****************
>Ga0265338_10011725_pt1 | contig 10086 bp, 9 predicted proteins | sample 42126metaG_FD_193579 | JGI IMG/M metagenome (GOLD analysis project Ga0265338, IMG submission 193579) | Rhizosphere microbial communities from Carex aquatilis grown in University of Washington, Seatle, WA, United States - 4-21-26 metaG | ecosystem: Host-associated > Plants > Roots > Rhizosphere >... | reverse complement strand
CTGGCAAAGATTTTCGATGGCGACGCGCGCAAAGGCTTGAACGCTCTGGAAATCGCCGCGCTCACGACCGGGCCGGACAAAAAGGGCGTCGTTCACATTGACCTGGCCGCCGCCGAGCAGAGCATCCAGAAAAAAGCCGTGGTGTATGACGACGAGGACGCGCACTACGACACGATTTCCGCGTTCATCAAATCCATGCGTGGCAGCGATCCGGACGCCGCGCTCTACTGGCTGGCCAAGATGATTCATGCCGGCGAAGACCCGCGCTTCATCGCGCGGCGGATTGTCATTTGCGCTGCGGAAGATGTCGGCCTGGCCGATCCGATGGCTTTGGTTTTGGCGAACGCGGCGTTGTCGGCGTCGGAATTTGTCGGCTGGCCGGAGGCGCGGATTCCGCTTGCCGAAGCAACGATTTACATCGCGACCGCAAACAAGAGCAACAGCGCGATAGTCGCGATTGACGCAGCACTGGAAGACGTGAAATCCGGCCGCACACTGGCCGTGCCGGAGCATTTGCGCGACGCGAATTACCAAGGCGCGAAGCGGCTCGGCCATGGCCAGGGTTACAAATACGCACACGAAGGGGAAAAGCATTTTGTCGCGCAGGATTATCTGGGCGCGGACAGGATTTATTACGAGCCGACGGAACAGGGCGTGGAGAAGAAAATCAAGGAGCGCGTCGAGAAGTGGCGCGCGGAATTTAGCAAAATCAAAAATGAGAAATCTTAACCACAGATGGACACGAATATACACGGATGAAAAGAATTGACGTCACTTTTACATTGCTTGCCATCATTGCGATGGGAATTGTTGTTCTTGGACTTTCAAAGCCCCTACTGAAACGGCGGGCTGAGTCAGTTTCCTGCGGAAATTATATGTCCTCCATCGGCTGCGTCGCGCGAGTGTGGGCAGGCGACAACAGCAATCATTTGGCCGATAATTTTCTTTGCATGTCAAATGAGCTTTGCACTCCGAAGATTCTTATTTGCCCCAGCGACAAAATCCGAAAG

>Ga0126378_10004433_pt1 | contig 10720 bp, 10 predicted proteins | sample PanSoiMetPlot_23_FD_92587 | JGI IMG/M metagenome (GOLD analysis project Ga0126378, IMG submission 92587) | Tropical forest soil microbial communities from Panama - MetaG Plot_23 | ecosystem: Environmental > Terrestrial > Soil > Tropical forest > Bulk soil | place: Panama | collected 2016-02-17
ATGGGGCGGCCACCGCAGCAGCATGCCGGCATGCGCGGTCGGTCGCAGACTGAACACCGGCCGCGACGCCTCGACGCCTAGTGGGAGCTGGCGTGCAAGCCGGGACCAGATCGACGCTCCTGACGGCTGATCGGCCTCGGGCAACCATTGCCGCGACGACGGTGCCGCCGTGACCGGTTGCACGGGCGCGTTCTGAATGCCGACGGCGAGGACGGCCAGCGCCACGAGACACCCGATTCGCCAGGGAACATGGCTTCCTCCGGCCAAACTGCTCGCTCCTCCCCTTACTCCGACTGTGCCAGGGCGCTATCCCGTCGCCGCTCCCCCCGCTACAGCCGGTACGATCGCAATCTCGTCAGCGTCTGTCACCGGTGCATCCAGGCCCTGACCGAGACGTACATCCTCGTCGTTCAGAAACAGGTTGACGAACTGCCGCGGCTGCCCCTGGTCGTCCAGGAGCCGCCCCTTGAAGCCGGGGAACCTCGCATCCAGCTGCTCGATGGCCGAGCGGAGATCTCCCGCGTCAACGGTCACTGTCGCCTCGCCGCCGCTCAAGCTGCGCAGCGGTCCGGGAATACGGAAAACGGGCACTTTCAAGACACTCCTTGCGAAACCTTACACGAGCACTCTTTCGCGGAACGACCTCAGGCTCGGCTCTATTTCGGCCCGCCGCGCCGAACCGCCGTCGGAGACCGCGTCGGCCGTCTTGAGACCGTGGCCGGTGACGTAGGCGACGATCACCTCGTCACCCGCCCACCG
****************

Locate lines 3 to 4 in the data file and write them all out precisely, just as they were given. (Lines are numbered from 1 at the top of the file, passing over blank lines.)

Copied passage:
>Ga0126378_10004433_pt1 | contig 10720 bp, 10 predicted proteins | sample PanSoiMetPlot_23_FD_92587 | JGI IMG/M metagenome (GOLD analysis project Ga0126378, IMG submission 92587) | Tropical forest soil microbial communities from Panama - MetaG Plot_23 | ecosystem: Environmental > Terrestrial > Soil > Tropical forest > Bulk soil | place: Panama | collected 2016-02-17
ATGGGGCGGCCACCGCAGCAGCATGCCGGCATGCGCGGTCGGTCGCAGACTGAACACCGGCCGCGACGCCTCGACGCCTAGTGGGAGCTGGCGTGCAAGCCGGGACCAGATCGACGCTCCTGACGGCTGATCGGCCTCGGGCAACCATTGCCGCGACGACGGTGCCGCCGTGACCGGTTGCACGGGCGCGTTCTGAATGCCGACGGCGAGGACGGCCAGCGCCACGAGACACCCGATTCGCCAGGGAACATGGCTTCCTCCGGCCAAACTGCTCGCTCCTCCCCTTACTCCGACTGTGCCAGGGCGCTATCCCGTCGCCGCTCCCCCCGCTACAGCCGGTACGATCGCAATCTCGTCAGCGTCTGTCACCGGTGCATCCAGGCCCTGACCGAGACGTACATCCTCGTCGTTCAGAAACAGGTTGACGAACTGCCGCGGCTGCCCCTGGTCGTCCAGGAGCCGCCCCTTGAAGCCGGGGAACCTCGCATCCAGCTGCTCGATGGCCGAGCGGAGATCTCCCGCGTCAACGGTCACTGTCGCCTCGCCGCCGCTCAAGCTGCGCAGCGGTCCGGGAATACGGAAAACGGGCACTTTCAAGACACTCCTTGCGAAACCTTACACGAGCACTCTTTCGCGGAACGACCTCAGGCTCGGCTCTATTTCGGCCCGCCGCGCCGAACCGCCGTCGGAGACCGCGTCGGCCGTCTTGAGACCGTGGCCGGTGACGTAGGCGACGATCACCTCGTCACCCGCCCACCG